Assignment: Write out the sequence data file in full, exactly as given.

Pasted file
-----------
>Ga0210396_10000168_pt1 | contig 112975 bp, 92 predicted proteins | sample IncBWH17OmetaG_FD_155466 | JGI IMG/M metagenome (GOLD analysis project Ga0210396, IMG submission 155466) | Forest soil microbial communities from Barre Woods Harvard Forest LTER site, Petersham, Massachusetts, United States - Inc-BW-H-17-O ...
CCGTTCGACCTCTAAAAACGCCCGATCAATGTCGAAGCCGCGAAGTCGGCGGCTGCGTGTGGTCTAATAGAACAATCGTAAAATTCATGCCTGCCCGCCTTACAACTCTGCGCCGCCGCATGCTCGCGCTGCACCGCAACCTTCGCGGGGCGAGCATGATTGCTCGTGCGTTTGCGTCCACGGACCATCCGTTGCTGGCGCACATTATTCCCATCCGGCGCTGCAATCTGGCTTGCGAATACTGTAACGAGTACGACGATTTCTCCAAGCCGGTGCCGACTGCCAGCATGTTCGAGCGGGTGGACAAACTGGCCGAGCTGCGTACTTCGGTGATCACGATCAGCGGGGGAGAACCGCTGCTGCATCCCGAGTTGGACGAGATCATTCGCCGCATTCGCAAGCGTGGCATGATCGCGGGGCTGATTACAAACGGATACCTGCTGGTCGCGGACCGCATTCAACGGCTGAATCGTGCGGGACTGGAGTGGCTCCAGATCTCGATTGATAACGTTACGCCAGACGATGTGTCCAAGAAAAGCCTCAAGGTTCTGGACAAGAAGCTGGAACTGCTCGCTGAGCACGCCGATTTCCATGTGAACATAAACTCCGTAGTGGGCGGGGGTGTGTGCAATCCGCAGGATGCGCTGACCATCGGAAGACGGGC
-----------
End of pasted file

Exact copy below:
>Ga0210396_10000168_pt1 | contig 112975 bp, 92 predicted proteins | sample IncBWH17OmetaG_FD_155466 | JGI IMG/M metagenome (GOLD analysis project Ga0210396, IMG submission 155466) | Forest soil microbial communities from Barre Woods Harvard Forest LTER site, Petersham, Massachusetts, United States - Inc-BW-H-17-O ...
CCGTTCGACCTCTAAAAACGCCCGATCAATGTCGAAGCCGCGAAGTCGGCGGCTGCGTGTGGTCTAATAGAACAATCGTAAAATTCATGCCTGCCCGCCTTACAACTCTGCGCCGCCGCATGCTCGCGCTGCACCGCAACCTTCGCGGGGCGAGCATGATTGCTCGTGCGTTTGCGTCCACGGACCATCCGTTGCTGGCGCACATTATTCCCATCCGGCGCTGCAATCTGGCTTGCGAATACTGTAACGAGTACGACGATTTCTCCAAGCCGGTGCCGACTGCCAGCATGTTCGAGCGGGTGGACAAACTGGCCGAGCTGCGTACTTCGGTGATCACGATCAGCGGGGGAGAACCGCTGCTGCATCCCGAGTTGGACGAGATCATTCGCCGCATTCGCAAGCGTGGCATGATCGCGGGGCTGATTACAAACGGATACCTGCTGGTCGCGGACCGCATTCAACGGCTGAATCGTGCGGGACTGGAGTGGCTCCAGATCTCGATTGATAACGTTACGCCAGACGATGTGTCCAAGAAAAGCCTCAAGGTTCTGGACAAGAAGCTGGAACTGCTCGCTGAGCACGCCGATTTCCATGTGAACATAAACTCCGTAGTGGGCGGGGGTGTGTGCAATCCGCAGGATGCGCTGACCATCGGAAGACGGGC